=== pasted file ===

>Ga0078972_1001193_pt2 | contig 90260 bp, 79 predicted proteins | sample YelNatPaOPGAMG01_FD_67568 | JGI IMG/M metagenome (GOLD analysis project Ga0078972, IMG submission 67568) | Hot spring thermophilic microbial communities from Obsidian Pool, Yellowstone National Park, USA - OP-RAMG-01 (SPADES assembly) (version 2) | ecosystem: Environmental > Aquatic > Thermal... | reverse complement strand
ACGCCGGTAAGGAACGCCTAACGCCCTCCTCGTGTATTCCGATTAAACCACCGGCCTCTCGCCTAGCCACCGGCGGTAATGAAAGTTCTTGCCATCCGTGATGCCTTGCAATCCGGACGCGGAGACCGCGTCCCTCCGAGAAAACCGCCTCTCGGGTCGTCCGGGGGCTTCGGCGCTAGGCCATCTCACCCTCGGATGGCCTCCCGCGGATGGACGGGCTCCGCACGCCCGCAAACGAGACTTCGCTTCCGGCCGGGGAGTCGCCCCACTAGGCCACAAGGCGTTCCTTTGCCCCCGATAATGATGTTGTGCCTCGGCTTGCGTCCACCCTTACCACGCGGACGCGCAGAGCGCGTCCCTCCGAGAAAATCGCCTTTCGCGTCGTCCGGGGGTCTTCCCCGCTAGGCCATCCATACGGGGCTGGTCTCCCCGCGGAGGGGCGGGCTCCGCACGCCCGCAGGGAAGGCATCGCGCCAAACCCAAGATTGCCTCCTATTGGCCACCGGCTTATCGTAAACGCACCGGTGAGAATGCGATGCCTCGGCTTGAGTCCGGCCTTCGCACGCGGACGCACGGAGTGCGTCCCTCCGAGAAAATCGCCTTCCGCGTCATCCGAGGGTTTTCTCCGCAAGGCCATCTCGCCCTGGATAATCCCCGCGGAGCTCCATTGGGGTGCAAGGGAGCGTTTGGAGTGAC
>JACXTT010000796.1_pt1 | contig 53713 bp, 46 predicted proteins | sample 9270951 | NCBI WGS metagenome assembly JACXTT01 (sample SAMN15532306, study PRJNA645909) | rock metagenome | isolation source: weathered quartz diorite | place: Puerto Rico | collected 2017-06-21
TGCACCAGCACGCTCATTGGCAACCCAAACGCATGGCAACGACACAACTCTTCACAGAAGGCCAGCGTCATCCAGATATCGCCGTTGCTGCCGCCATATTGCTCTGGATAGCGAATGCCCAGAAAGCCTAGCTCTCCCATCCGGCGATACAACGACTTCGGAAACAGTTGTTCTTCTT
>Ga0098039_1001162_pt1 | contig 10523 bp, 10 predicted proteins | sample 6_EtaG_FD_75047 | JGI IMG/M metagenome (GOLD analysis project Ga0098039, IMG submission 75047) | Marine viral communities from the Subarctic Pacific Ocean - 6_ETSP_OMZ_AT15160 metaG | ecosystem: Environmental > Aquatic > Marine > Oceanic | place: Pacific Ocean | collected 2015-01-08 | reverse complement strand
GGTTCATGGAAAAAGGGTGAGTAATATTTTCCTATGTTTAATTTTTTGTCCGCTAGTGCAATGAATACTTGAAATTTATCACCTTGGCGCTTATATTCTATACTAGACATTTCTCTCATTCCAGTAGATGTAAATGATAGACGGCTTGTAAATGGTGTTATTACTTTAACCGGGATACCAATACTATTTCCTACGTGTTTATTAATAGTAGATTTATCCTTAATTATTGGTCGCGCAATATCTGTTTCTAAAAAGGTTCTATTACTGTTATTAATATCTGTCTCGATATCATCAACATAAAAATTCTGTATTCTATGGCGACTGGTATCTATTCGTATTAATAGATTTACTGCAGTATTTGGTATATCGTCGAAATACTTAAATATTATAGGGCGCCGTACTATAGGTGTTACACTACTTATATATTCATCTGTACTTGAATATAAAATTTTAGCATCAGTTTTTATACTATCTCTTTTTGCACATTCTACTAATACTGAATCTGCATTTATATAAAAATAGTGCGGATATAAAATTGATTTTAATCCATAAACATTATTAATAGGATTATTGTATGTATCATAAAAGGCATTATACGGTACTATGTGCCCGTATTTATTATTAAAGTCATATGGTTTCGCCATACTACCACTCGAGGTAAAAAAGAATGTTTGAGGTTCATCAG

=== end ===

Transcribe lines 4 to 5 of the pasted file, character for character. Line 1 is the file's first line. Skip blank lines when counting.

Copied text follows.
TGCACCAGCACGCTCATTGGCAACCCAAACGCATGGCAACGACACAACTCTTCACAGAAGGCCAGCGTCATCCAGATATCGCCGTTGCTGCCGCCATATTGCTCTGGATAGCGAATGCCCAGAAAGCCTAGCTCTCCCATCCGGCGATACAACGACTTCGGAAACAGTTGTTCTTCTT
>Ga0098039_1001162_pt1 | contig 10523 bp, 10 predicted proteins | sample 6_EtaG_FD_75047 | JGI IMG/M metagenome (GOLD analysis project Ga0098039, IMG submission 75047) | Marine viral communities from the Subarctic Pacific Ocean - 6_ETSP_OMZ_AT15160 metaG | ecosystem: Environmental > Aquatic > Marine > Oceanic | place: Pacific Ocean | collected 2015-01-08 | reverse complement strand